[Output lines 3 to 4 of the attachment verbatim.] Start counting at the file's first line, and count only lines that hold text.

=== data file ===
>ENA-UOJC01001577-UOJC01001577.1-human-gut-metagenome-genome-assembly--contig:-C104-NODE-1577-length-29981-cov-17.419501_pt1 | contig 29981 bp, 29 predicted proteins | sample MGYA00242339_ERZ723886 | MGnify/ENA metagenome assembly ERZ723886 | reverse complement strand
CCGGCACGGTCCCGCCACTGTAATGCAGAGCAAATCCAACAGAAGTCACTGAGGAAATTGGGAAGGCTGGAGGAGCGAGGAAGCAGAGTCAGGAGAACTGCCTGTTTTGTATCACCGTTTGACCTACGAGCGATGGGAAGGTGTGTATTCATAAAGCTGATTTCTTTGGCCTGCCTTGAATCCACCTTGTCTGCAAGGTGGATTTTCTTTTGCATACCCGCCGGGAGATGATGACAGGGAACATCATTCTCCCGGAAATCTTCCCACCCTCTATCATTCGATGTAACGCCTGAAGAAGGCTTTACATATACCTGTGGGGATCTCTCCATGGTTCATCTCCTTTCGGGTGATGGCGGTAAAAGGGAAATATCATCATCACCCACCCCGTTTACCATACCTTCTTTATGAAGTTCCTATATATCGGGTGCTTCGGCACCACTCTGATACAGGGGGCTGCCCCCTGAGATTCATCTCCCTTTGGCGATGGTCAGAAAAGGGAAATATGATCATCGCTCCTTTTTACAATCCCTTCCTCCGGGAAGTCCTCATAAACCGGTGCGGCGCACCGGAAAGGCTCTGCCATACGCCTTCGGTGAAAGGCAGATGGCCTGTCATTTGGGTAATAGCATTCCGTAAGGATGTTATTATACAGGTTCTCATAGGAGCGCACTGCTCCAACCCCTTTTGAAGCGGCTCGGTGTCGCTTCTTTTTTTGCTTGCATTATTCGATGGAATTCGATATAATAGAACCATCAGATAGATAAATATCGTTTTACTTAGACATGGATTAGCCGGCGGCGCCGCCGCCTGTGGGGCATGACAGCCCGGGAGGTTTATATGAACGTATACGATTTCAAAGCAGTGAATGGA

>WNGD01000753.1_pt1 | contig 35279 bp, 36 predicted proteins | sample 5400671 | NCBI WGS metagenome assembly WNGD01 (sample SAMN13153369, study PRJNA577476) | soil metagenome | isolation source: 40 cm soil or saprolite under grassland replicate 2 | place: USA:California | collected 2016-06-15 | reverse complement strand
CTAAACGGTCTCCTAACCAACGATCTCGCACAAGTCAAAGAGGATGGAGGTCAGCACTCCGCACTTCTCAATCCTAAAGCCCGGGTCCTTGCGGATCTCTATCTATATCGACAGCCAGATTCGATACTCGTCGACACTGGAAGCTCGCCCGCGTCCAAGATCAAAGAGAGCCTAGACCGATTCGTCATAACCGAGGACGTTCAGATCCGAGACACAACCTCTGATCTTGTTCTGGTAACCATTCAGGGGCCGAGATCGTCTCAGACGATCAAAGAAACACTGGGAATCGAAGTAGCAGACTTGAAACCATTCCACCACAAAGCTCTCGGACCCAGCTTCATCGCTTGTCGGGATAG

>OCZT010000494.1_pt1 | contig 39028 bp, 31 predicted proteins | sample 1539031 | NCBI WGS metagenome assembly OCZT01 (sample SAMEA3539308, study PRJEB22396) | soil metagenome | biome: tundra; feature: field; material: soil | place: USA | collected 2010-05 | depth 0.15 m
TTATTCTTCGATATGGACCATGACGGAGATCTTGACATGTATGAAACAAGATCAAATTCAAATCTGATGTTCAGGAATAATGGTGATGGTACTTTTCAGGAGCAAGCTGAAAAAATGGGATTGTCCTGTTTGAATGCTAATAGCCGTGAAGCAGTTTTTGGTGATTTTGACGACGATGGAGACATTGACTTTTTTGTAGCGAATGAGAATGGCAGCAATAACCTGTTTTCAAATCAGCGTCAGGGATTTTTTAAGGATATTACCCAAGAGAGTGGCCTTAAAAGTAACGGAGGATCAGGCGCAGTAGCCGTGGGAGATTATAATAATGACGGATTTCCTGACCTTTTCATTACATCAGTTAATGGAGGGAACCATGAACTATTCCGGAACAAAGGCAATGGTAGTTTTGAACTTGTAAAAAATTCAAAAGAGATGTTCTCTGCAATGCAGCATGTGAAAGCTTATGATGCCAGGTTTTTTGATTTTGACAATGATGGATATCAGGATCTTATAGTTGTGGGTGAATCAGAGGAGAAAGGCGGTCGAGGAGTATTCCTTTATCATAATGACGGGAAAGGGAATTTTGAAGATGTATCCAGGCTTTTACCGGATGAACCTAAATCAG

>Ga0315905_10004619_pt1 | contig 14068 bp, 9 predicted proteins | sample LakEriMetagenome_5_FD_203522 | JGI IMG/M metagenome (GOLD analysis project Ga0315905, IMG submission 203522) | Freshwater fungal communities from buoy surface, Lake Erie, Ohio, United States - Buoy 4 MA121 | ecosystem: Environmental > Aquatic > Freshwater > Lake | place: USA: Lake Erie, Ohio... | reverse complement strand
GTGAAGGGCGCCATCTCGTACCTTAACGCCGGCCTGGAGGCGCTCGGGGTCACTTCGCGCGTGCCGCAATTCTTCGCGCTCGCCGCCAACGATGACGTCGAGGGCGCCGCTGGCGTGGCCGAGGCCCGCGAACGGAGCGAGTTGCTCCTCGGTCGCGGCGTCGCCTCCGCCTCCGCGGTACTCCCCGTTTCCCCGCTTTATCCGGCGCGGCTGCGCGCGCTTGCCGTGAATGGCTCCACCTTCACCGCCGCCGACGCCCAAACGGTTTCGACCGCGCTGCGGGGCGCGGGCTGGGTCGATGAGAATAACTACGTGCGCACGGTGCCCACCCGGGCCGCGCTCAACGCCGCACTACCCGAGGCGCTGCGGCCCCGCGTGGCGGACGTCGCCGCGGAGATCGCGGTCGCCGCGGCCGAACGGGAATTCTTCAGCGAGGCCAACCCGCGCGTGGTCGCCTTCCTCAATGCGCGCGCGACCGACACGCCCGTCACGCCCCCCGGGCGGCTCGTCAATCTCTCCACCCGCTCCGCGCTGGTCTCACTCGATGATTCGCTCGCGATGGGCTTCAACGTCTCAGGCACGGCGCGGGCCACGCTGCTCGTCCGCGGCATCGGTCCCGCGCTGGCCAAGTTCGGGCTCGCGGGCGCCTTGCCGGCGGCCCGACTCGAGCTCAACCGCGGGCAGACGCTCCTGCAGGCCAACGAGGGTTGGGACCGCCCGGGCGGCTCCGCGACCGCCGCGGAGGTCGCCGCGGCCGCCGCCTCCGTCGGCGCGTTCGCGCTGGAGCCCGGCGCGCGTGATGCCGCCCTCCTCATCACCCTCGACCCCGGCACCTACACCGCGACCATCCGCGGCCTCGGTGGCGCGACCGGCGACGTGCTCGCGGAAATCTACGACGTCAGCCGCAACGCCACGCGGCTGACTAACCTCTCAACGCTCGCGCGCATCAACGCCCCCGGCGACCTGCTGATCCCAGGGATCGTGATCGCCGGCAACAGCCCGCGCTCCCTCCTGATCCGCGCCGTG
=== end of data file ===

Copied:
>WNGD01000753.1_pt1 | contig 35279 bp, 36 predicted proteins | sample 5400671 | NCBI WGS metagenome assembly WNGD01 (sample SAMN13153369, study PRJNA577476) | soil metagenome | isolation source: 40 cm soil or saprolite under grassland replicate 2 | place: USA:California | collected 2016-06-15 | reverse complement strand
CTAAACGGTCTCCTAACCAACGATCTCGCACAAGTCAAAGAGGATGGAGGTCAGCACTCCGCACTTCTCAATCCTAAAGCCCGGGTCCTTGCGGATCTCTATCTATATCGACAGCCAGATTCGATACTCGTCGACACTGGAAGCTCGCCCGCGTCCAAGATCAAAGAGAGCCTAGACCGATTCGTCATAACCGAGGACGTTCAGATCCGAGACACAACCTCTGATCTTGTTCTGGTAACCATTCAGGGGCCGAGATCGTCTCAGACGATCAAAGAAACACTGGGAATCGAAGTAGCAGACTTGAAACCATTCCACCACAAAGCTCTCGGACCCAGCTTCATCGCTTGTCGGGATAG